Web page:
What Lies Beneath: Unraveling the Generative Mechanisms of Smart Technology and Service Design

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    The rapid digitalization of products and services has given rise to smart, technological products and services in various industries. While researchers recognize the complexity of digital components embedded in smart services, there exists scarce research on the evolution of product development, smart technology’s use, and the mechanisms wherein changes in products and services are triggered and implemented. In this research, grounded on the theoretical basis of layered modular architecture, we study a digital venture in an event management industry and offer a substantive look at the three mechanisms—system-environment fitness, data exploitation, and user expansion—that are responsible for transforming smart technology from a conceptual idea into a real product and from a simple digital device into an integrated smart system. Our research findings offer theoretical insight into the dynamics and fluidity of mechanisms that are relevant to smart technology’s design, use, and outcomes

    Phylogeny and Power in the IS Domain: A Response to Benbasat and Zmud\u27s Call for Returning to the IT Artifact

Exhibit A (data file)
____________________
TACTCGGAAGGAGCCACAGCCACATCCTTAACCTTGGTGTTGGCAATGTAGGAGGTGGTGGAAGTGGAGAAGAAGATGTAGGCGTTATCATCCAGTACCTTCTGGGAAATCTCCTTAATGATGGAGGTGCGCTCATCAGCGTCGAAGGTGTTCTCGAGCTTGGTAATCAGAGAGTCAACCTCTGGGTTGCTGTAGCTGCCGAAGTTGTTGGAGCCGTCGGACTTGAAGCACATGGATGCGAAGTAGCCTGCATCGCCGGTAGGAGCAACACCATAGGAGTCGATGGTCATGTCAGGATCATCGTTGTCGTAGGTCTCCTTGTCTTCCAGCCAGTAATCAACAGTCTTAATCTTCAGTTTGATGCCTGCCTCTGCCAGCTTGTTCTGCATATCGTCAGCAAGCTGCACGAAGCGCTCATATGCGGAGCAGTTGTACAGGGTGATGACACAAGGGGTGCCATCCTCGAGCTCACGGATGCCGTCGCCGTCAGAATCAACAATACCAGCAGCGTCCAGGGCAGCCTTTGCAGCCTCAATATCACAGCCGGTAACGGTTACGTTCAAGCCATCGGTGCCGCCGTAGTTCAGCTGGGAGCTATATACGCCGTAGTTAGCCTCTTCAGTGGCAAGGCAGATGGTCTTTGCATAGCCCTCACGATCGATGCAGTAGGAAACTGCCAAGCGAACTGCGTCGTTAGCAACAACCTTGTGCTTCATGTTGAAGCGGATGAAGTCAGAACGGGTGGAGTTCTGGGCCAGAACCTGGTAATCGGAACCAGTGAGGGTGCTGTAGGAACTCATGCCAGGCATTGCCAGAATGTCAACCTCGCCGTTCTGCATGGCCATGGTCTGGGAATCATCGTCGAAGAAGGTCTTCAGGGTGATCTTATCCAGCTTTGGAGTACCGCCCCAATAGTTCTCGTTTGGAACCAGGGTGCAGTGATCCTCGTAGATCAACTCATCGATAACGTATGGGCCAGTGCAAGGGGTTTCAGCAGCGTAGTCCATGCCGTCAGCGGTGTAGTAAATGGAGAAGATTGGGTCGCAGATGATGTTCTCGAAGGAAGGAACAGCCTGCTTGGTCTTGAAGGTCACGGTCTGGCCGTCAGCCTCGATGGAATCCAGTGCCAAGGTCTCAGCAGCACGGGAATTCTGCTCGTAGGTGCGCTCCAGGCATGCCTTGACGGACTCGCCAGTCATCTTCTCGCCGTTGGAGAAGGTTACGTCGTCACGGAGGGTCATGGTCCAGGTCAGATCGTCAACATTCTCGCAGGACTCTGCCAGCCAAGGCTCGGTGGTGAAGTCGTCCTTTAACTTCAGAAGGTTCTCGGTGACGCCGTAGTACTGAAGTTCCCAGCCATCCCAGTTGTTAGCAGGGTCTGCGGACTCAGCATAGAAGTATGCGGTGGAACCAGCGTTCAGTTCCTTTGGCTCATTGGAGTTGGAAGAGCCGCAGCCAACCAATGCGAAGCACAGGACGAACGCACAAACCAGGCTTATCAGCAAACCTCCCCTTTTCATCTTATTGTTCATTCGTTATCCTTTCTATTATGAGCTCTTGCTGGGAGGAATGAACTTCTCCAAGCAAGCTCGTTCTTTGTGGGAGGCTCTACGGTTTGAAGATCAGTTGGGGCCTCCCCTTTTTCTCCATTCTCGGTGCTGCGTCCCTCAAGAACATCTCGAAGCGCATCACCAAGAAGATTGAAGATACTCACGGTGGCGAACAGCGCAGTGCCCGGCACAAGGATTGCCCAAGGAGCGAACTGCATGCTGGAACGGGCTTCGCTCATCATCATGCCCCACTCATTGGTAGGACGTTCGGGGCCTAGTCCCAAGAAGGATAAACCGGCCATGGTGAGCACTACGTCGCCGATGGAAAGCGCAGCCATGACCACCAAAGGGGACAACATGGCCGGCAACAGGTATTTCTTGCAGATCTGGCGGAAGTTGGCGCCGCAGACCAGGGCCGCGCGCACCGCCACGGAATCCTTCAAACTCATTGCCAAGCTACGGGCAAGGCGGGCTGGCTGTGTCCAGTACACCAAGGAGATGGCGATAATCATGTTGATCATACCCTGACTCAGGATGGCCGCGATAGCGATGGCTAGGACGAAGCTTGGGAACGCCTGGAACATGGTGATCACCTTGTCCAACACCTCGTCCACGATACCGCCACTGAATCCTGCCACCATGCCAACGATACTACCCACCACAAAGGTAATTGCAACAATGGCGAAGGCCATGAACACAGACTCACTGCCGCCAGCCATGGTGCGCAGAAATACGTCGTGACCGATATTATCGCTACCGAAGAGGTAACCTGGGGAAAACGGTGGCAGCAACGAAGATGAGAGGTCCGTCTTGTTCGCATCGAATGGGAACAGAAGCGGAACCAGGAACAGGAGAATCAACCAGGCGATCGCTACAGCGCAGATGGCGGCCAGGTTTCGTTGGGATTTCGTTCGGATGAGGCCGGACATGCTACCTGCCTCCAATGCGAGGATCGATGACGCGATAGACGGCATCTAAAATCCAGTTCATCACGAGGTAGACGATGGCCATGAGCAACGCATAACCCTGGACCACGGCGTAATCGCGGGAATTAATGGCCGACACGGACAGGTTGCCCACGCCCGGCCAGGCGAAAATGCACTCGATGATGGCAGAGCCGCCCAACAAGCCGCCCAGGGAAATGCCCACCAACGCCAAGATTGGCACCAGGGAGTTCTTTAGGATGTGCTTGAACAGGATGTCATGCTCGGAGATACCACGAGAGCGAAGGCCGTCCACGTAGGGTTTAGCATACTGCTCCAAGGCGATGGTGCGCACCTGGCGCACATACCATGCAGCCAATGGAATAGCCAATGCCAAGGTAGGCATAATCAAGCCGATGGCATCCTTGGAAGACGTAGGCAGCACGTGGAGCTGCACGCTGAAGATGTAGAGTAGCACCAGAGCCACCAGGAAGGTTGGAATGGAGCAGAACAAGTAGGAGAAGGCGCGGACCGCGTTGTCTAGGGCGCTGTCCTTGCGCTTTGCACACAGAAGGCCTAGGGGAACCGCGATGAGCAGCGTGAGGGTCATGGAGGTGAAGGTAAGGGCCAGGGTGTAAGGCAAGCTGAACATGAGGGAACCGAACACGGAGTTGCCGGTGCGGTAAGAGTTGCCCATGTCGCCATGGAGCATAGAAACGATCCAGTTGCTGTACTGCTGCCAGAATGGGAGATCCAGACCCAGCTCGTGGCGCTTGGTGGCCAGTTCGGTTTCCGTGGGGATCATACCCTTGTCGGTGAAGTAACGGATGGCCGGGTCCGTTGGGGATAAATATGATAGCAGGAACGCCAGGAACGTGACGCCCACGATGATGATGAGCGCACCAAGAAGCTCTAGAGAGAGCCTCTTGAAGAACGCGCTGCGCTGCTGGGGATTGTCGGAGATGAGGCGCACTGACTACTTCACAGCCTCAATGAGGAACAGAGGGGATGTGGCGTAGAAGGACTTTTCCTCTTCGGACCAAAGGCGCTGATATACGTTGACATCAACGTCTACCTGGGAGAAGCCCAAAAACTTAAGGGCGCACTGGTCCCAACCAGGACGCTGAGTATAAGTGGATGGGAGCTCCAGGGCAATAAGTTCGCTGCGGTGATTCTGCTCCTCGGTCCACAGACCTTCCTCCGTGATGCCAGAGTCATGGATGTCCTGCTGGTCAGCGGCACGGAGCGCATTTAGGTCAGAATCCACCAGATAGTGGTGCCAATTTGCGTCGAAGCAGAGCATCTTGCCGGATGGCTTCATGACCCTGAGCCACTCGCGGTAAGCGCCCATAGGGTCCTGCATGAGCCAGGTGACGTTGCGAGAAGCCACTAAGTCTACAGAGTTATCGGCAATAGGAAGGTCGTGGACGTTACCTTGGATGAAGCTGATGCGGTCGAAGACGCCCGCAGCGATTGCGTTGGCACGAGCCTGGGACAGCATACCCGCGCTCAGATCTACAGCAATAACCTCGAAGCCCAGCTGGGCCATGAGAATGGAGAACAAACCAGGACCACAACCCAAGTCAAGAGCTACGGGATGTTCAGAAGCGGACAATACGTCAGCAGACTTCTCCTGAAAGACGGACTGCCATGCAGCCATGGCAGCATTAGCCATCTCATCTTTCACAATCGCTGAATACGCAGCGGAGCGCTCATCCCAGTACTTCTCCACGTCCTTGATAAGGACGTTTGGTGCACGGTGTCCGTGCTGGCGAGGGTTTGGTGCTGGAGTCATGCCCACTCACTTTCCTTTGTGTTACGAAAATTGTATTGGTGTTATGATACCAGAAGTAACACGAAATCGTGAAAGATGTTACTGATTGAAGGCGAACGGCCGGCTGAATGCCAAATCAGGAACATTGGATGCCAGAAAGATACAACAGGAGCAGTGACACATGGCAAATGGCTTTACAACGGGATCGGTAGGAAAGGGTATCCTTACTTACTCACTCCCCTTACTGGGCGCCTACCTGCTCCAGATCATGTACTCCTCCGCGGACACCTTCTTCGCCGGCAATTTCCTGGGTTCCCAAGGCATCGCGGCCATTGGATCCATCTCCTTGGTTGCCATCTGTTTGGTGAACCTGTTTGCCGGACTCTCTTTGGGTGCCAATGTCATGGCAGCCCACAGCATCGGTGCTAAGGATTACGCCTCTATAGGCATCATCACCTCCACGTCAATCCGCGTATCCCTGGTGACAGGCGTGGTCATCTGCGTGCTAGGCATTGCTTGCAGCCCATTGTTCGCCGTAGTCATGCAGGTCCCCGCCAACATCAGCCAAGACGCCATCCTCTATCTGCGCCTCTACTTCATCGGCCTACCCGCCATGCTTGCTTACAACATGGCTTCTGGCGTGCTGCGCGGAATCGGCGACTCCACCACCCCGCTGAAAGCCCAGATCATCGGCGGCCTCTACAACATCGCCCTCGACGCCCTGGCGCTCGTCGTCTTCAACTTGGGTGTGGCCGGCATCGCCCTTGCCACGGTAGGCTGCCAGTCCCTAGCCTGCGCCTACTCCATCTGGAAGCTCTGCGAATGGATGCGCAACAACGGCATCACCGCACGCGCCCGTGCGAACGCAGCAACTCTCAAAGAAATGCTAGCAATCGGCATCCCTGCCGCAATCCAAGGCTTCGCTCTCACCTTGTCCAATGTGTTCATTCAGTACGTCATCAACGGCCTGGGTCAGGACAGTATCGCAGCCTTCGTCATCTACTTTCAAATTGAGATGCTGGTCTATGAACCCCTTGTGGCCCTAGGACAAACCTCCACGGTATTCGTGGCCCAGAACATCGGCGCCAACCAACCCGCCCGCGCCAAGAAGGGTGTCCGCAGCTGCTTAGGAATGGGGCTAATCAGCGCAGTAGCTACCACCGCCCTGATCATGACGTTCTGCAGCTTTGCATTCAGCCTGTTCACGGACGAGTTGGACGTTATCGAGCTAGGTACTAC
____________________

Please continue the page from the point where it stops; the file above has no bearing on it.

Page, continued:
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    We question a call by Benbasat and Zmud (2003) to narrow the focus of information systems research to a set of core properties. We first discuss three limitations of their argument and then offer two alternative viewpoints for analyzing the state of our profession. One viewpoint casts the arguments of Benbasat and Zmud in terms of power in the domain of scholarship. The second viewpoint, based on colonial systems, sees fresh perspectives, discipline newcomers, boundary spanners, and topical outliers as the likely source of the field¡¯s creativity, vitality, and long-term survival. We conclude that the discipline is best served by focusing on supporting diverse and novel research. We proffer neither an alternative research agenda nor a research-appropriate evaluation mechanism since we demonstrate that such restrictive policies hinder both our relevance and potential survival. We suggest some administrative changes for the IS discipline intended to encourage and nurture creativity without sacrificing academic rigor